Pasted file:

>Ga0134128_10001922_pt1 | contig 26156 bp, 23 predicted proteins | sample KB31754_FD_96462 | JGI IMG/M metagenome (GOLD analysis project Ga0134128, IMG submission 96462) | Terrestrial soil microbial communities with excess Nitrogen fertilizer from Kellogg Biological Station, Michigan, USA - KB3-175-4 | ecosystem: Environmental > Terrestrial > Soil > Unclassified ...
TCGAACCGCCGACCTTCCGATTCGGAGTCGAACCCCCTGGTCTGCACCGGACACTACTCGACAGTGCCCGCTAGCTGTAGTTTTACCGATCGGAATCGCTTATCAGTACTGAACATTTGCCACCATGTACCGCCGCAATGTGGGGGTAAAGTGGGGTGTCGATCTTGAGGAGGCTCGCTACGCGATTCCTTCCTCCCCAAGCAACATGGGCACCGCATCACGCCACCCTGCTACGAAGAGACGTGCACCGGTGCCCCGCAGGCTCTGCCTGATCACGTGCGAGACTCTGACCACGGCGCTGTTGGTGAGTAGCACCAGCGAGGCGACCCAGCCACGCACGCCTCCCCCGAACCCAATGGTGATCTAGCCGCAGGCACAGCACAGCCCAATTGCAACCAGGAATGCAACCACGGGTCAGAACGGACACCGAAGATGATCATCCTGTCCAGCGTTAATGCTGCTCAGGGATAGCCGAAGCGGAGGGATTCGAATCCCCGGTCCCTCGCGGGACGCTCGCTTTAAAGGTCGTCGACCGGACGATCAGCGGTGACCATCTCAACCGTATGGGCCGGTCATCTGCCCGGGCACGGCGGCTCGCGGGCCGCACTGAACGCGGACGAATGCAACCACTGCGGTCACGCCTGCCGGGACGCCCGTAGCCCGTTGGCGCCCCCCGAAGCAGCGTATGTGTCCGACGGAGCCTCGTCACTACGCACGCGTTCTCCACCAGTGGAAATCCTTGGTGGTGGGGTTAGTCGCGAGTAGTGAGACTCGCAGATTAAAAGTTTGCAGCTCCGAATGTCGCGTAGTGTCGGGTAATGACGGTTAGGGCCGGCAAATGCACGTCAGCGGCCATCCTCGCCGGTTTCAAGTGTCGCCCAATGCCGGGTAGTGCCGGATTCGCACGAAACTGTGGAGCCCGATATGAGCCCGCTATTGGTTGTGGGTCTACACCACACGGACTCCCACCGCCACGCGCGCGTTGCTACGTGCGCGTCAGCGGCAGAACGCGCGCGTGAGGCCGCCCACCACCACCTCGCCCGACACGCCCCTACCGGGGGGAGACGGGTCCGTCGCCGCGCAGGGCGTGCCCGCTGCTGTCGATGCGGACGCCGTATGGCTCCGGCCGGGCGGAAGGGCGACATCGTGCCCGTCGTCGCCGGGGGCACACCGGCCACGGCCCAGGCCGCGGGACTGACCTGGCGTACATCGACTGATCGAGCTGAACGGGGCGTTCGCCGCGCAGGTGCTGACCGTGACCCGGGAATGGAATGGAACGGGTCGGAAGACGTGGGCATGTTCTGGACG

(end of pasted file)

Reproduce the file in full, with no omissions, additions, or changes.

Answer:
>Ga0134128_10001922_pt1 | contig 26156 bp, 23 predicted proteins | sample KB31754_FD_96462 | JGI IMG/M metagenome (GOLD analysis project Ga0134128, IMG submission 96462) | Terrestrial soil microbial communities with excess Nitrogen fertilizer from Kellogg Biological Station, Michigan, USA - KB3-175-4 | ecosystem: Environmental > Terrestrial > Soil > Unclassified ...
TCGAACCGCCGACCTTCCGATTCGGAGTCGAACCCCCTGGTCTGCACCGGACACTACTCGACAGTGCCCGCTAGCTGTAGTTTTACCGATCGGAATCGCTTATCAGTACTGAACATTTGCCACCATGTACCGCCGCAATGTGGGGGTAAAGTGGGGTGTCGATCTTGAGGAGGCTCGCTACGCGATTCCTTCCTCCCCAAGCAACATGGGCACCGCATCACGCCACCCTGCTACGAAGAGACGTGCACCGGTGCCCCGCAGGCTCTGCCTGATCACGTGCGAGACTCTGACCACGGCGCTGTTGGTGAGTAGCACCAGCGAGGCGACCCAGCCACGCACGCCTCCCCCGAACCCAATGGTGATCTAGCCGCAGGCACAGCACAGCCCAATTGCAACCAGGAATGCAACCACGGGTCAGAACGGACACCGAAGATGATCATCCTGTCCAGCGTTAATGCTGCTCAGGGATAGCCGAAGCGGAGGGATTCGAATCCCCGGTCCCTCGCGGGACGCTCGCTTTAAAGGTCGTCGACCGGACGATCAGCGGTGACCATCTCAACCGTATGGGCCGGTCATCTGCCCGGGCACGGCGGCTCGCGGGCCGCACTGAACGCGGACGAATGCAACCACTGCGGTCACGCCTGCCGGGACGCCCGTAGCCCGTTGGCGCCCCCCGAAGCAGCGTATGTGTCCGACGGAGCCTCGTCACTACGCACGCGTTCTCCACCAGTGGAAATCCTTGGTGGTGGGGTTAGTCGCGAGTAGTGAGACTCGCAGATTAAAAGTTTGCAGCTCCGAATGTCGCGTAGTGTCGGGTAATGACGGTTAGGGCCGGCAAATGCACGTCAGCGGCCATCCTCGCCGGTTTCAAGTGTCGCCCAATGCCGGGTAGTGCCGGATTCGCACGAAACTGTGGAGCCCGATATGAGCCCGCTATTGGTTGTGGGTCTACACCACACGGACTCCCACCGCCACGCGCGCGTTGCTACGTGCGCGTCAGCGGCAGAACGCGCGCGTGAGGCCGCCCACCACCACCTCGCCCGACACGCCCCTACCGGGGGGAGACGGGTCCGTCGCCGCGCAGGGCGTGCCCGCTGCTGTCGATGCGGACGCCGTATGGCTCCGGCCGGGCGGAAGGGCGACATCGTGCCCGTCGTCGCCGGGGGCACACCGGCCACGGCCCAGGCCGCGGGACTGACCTGGCGTACATCGACTGATCGAGCTGAACGGGGCGTTCGCCGCGCAGGTGCTGACCGTGACCCGGGAATGGAATGGAACGGGTCGGAAGACGTGGGCATGTTCTGGACG